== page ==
Ancient Chinese philosopher, Sun Tzu, said that strategy without tactics is the slowest route to victory, while tactics without strategy is the noise before defeat. His idiom perfectly sums up the digital dilemma facing utilities companies today.
While industry executives are used to planning for the longer term, the pace of both digital threats and opportunities mean they must now move at a much faster pace, knowing that the future they’re planning for might change before they get there.
New digital entrants are disrupting the industrial landscape, while regulation demands smarter measuring systems, more environmentally friendly standards, as well as greater transparency. Short term projects can often distract from long term objectives. IDC found that more than half of European organizations that embark on a digital transformation journey get stuck – usually because they create a “˜special projects’ team for digital initiatives that’s separate from the rest of the business, ending in deadlock.
So as digital innovation takes root across the sector, how exactly are you supposed to take meaningful action now that will adapt for the longer term? Thankfully, you’re not the first to tackle the problem. McKinsey’s The Alchemy of Growth, created the three horizons framework. The framework shows a way to manage both current and future opportunities for growth in parallel. It gives a structure for companies to assess their potential growth opportunities without neglecting current performance.
IDC has now taken this approach one step further, providing their own three horizons methodology and applying it specifically to help utilities companies create their digital future in a more schematic way. IDC’s Digital Use Case Map for Utilities, sponsored by SAP (July 2018), spells out how to reverse engineer a roadmap to get your organization to reach its own unique corporate vision with short-term, mid-term and long-term objectives, that incorporate the types of use cases you’ll need along the way.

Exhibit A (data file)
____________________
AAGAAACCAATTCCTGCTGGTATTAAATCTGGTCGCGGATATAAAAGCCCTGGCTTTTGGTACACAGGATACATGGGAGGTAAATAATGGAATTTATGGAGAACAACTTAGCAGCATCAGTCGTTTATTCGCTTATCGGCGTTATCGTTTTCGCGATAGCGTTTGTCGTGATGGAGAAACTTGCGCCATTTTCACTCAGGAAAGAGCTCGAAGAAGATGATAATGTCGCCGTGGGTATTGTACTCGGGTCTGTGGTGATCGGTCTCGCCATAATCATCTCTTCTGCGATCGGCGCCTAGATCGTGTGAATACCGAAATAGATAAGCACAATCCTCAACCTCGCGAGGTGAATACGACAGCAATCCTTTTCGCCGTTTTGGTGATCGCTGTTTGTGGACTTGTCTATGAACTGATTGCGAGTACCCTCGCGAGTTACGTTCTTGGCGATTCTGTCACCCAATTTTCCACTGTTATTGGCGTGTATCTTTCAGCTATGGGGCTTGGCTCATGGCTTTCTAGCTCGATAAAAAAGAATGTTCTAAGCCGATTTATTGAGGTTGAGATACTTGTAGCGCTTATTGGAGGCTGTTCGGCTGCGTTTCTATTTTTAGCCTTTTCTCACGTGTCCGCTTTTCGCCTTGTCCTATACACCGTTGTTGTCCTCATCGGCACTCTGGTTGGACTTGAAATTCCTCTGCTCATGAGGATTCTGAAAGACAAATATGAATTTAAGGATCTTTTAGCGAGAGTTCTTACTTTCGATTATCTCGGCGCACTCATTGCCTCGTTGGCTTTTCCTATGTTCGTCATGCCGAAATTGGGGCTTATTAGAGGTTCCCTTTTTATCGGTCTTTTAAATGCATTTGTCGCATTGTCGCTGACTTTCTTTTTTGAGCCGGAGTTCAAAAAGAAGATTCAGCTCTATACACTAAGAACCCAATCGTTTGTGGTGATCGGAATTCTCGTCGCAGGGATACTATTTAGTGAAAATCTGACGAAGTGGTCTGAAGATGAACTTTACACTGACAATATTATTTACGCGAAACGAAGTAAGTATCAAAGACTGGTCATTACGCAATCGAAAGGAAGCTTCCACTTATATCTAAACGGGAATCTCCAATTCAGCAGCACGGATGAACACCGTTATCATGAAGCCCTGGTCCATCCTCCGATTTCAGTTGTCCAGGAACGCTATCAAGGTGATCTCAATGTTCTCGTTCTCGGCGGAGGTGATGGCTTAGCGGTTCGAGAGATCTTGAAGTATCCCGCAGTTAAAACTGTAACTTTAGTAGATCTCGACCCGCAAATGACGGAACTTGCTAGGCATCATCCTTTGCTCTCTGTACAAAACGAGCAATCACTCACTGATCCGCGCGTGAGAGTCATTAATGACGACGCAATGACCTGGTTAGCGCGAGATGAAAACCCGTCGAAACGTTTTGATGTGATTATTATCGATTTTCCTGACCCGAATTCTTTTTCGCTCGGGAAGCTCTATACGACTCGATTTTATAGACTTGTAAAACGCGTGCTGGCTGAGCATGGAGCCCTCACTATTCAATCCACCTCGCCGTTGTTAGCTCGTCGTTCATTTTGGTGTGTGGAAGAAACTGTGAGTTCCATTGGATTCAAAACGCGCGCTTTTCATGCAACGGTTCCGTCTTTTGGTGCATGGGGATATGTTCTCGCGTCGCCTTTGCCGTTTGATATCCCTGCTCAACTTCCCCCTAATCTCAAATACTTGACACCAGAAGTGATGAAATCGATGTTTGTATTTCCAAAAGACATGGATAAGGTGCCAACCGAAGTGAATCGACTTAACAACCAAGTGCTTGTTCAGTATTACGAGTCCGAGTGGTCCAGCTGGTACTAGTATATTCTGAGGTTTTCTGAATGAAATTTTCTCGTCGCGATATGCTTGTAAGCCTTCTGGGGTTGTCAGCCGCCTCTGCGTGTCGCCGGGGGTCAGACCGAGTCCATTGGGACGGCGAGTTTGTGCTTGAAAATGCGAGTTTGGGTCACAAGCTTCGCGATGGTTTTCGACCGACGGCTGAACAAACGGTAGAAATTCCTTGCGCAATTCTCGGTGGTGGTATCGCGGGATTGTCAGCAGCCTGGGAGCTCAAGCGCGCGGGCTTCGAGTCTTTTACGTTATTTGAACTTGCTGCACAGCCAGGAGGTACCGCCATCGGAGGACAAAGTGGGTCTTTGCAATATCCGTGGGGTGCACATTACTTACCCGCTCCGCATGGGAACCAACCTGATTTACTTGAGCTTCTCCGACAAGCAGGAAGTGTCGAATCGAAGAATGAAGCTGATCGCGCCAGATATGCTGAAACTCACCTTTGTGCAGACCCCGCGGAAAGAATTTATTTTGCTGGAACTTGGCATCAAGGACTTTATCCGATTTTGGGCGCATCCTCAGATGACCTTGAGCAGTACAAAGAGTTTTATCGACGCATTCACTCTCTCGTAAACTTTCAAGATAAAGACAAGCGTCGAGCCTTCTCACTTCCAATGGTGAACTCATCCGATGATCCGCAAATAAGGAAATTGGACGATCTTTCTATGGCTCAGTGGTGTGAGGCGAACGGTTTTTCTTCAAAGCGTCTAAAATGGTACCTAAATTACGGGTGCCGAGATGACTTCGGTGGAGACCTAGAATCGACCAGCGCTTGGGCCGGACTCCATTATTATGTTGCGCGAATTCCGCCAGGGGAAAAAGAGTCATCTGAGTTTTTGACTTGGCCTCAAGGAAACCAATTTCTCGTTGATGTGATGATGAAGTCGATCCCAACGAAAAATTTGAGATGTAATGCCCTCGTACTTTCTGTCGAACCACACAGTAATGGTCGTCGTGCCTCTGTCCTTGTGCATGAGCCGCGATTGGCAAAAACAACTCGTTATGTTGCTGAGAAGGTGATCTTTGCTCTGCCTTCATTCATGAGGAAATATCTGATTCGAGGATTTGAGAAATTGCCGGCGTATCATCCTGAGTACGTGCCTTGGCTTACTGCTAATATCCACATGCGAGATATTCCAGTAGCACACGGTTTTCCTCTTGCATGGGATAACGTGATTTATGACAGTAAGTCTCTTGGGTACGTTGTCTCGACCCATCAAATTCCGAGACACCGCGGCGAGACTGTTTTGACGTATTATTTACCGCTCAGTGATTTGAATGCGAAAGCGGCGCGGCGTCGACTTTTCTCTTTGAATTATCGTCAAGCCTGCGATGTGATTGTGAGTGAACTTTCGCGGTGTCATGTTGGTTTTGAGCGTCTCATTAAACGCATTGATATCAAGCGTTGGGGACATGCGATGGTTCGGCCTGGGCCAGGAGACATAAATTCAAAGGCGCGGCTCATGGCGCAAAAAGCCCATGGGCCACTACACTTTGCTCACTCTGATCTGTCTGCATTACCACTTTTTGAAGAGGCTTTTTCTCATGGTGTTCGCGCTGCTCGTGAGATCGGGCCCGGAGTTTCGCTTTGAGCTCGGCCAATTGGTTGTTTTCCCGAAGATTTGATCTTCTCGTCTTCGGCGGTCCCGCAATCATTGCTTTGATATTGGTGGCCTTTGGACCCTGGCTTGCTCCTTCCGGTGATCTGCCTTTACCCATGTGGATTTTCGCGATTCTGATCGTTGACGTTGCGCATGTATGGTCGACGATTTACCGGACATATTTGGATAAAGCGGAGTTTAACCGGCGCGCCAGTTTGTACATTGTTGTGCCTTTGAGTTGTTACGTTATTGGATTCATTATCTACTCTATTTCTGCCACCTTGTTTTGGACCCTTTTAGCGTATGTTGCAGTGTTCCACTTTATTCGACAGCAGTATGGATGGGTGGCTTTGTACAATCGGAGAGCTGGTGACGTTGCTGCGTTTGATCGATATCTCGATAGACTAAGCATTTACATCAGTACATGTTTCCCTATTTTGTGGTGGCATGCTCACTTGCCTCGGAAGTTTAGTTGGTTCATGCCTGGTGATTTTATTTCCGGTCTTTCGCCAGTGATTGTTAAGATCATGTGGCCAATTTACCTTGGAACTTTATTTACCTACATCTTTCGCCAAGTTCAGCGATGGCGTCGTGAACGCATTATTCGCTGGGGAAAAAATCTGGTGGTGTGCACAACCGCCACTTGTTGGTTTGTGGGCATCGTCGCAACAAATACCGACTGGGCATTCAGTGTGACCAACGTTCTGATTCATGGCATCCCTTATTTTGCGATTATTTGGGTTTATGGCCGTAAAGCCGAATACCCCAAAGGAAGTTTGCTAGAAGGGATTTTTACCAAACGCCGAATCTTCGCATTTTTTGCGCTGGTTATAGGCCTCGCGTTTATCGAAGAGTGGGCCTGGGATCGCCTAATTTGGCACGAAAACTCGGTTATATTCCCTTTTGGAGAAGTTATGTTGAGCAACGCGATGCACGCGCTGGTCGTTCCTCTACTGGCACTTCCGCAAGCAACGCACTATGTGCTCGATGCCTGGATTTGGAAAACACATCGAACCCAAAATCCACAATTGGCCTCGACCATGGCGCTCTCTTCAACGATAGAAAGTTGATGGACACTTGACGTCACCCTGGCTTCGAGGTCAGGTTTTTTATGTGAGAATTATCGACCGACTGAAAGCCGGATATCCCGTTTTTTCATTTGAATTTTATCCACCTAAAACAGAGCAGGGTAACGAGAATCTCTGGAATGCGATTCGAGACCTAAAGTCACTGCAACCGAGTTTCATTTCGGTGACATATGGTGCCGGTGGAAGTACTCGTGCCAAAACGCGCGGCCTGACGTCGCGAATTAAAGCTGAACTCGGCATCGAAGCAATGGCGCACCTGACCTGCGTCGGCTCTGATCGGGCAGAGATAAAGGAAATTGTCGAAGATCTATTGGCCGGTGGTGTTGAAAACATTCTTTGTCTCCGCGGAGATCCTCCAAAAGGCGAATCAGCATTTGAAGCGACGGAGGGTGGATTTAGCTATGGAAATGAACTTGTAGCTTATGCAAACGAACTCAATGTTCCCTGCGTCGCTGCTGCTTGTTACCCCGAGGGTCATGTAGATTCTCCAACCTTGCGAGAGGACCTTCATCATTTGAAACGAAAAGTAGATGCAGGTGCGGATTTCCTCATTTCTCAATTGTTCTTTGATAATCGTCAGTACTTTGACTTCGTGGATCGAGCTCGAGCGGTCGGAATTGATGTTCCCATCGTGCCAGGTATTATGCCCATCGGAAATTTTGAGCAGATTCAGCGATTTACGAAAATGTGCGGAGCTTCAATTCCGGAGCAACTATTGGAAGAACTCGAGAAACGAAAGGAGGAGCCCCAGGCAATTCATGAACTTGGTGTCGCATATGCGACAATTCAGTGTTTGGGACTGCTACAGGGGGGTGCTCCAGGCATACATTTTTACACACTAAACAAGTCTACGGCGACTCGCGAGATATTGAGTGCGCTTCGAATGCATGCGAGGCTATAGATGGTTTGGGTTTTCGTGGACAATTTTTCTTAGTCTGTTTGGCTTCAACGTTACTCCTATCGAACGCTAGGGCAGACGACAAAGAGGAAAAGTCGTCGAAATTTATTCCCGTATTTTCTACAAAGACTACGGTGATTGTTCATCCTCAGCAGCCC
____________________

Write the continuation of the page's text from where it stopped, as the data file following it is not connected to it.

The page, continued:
For example, with users taking an increasingly more active and prominent role, many utilities need to completely reorganize existing processes to cater for digital customers. Pivoting from commodity supplier to digital energy service provider requires a shift in focus from operational efficiencies to customer experience and demands a “˜digital first’ approach. But the bar for customer expectations has already been set considerably high by consumer digital engagement in other industries, making customer experience management — and the ability to transform customer data into actionable insights — fundamental to the business strategy.
This type of omni-experience demands relevant individualized content, products, and services, delivered with 360-degree connected customer management services. And the more it’s applied, the more you learn about your customers, increasing customer satisfaction and deepening the relationship. A successful omni-channel strategy is one of the key enablers for a deep sector transformation that positions utilities as a hub for all ecosystem interactions around energy.
But having an integrated digital engagement system to achieve 360-degree connected customer management in the longer-term (Horizon 3), requires building up an ecosystem of connected things, customers, partners, and suppliers in the mid-term (Horizon 2). This would be impossible unless utilities reconfigure their go to market strategy to master digital customer engagement in the short-term (Horizon 1).
Use cases like these should be an essential part of your digital roadmap. IDC identified more than 450 of them and found that successfully executing digital at scale requires use cases with capabilities that can be easily transferred across the enterprise, whether they help create device-based energy programs, an orchestrated demand response, or peer-to-peer marketplaces. Such use cases are a foundation to enable more advanced uses cases to build on by layering them into your mid-term and long-term horizons.
These use cases can be used to focus on business value, prioritize technology investments, facilitate innovation strategies, and identify when and where different executives need to get involved.
This approach lets you create a roadmap that’s modular (as use cases can be swapped in and out), as well as scalable (by factoring in the next horizon of development). And of course, any robust roadmap needs to be extensible so as new technologies in your long-term horizon mature and go mainstream, they can easily be folded into the mix as required.
This hands on, “˜how to’ type of guidance provides utilities companies with a template for digital transformation. Successful transformation begins with clarity — for the short term here and now to the more abstract longer-term scenario of how the business will operate in the future, based on changing customer expectations. It’s not easy and it cannot wait, but you can start your own journey here.